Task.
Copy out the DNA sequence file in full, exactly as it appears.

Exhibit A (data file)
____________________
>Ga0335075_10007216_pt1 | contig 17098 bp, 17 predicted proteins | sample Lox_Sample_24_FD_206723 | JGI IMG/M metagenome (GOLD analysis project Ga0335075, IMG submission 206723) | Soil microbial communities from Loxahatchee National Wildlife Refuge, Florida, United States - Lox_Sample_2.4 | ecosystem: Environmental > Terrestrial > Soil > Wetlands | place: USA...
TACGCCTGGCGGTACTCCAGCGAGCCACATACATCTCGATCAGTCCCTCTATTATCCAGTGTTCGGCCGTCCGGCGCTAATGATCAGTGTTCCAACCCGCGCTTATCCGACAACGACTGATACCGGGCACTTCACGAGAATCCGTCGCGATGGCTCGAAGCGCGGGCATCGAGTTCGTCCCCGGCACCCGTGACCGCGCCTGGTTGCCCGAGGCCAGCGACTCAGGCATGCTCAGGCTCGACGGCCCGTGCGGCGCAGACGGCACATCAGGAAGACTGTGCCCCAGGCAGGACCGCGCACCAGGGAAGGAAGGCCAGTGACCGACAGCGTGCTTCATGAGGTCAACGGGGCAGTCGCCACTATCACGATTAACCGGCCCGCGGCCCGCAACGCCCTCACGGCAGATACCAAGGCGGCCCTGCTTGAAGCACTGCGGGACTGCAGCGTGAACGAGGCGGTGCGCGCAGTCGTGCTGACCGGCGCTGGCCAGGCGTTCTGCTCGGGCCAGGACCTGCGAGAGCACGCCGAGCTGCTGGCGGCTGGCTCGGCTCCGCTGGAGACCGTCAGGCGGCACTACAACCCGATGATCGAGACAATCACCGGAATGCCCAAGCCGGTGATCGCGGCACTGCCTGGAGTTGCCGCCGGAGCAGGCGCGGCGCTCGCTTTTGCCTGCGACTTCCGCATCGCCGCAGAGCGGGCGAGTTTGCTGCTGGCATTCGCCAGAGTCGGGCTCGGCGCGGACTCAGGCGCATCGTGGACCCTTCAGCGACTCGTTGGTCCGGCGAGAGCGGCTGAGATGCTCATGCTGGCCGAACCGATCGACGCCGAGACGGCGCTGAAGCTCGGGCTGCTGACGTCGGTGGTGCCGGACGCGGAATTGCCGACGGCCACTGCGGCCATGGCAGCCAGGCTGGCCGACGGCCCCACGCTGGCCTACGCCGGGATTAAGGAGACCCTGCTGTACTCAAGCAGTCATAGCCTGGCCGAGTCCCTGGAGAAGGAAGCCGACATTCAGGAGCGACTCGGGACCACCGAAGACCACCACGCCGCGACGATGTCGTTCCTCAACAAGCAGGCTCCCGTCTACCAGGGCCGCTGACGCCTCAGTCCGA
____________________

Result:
>Ga0335075_10007216_pt1 | contig 17098 bp, 17 predicted proteins | sample Lox_Sample_24_FD_206723 | JGI IMG/M metagenome (GOLD analysis project Ga0335075, IMG submission 206723) | Soil microbial communities from Loxahatchee National Wildlife Refuge, Florida, United States - Lox_Sample_2.4 | ecosystem: Environmental > Terrestrial > Soil > Wetlands | place: USA...
TACGCCTGGCGGTACTCCAGCGAGCCACATACATCTCGATCAGTCCCTCTATTATCCAGTGTTCGGCCGTCCGGCGCTAATGATCAGTGTTCCAACCCGCGCTTATCCGACAACGACTGATACCGGGCACTTCACGAGAATCCGTCGCGATGGCTCGAAGCGCGGGCATCGAGTTCGTCCCCGGCACCCGTGACCGCGCCTGGTTGCCCGAGGCCAGCGACTCAGGCATGCTCAGGCTCGACGGCCCGTGCGGCGCAGACGGCACATCAGGAAGACTGTGCCCCAGGCAGGACCGCGCACCAGGGAAGGAAGGCCAGTGACCGACAGCGTGCTTCATGAGGTCAACGGGGCAGTCGCCACTATCACGATTAACCGGCCCGCGGCCCGCAACGCCCTCACGGCAGATACCAAGGCGGCCCTGCTTGAAGCACTGCGGGACTGCAGCGTGAACGAGGCGGTGCGCGCAGTCGTGCTGACCGGCGCTGGCCAGGCGTTCTGCTCGGGCCAGGACCTGCGAGAGCACGCCGAGCTGCTGGCGGCTGGCTCGGCTCCGCTGGAGACCGTCAGGCGGCACTACAACCCGATGATCGAGACAATCACCGGAATGCCCAAGCCGGTGATCGCGGCACTGCCTGGAGTTGCCGCCGGAGCAGGCGCGGCGCTCGCTTTTGCCTGCGACTTCCGCATCGCCGCAGAGCGGGCGAGTTTGCTGCTGGCATTCGCCAGAGTCGGGCTCGGCGCGGACTCAGGCGCATCGTGGACCCTTCAGCGACTCGTTGGTCCGGCGAGAGCGGCTGAGATGCTCATGCTGGCCGAACCGATCGACGCCGAGACGGCGCTGAAGCTCGGGCTGCTGACGTCGGTGGTGCCGGACGCGGAATTGCCGACGGCCACTGCGGCCATGGCAGCCAGGCTGGCCGACGGCCCCACGCTGGCCTACGCCGGGATTAAGGAGACCCTGCTGTACTCAAGCAGTCATAGCCTGGCCGAGTCCCTGGAGAAGGAAGCCGACATTCAGGAGCGACTCGGGACCACCGAAGACCACCACGCCGCGACGATGTCGTTCCTCAACAAGCAGGCTCCCGTCTACCAGGGCCGCTGACGCCTCAGTCCGA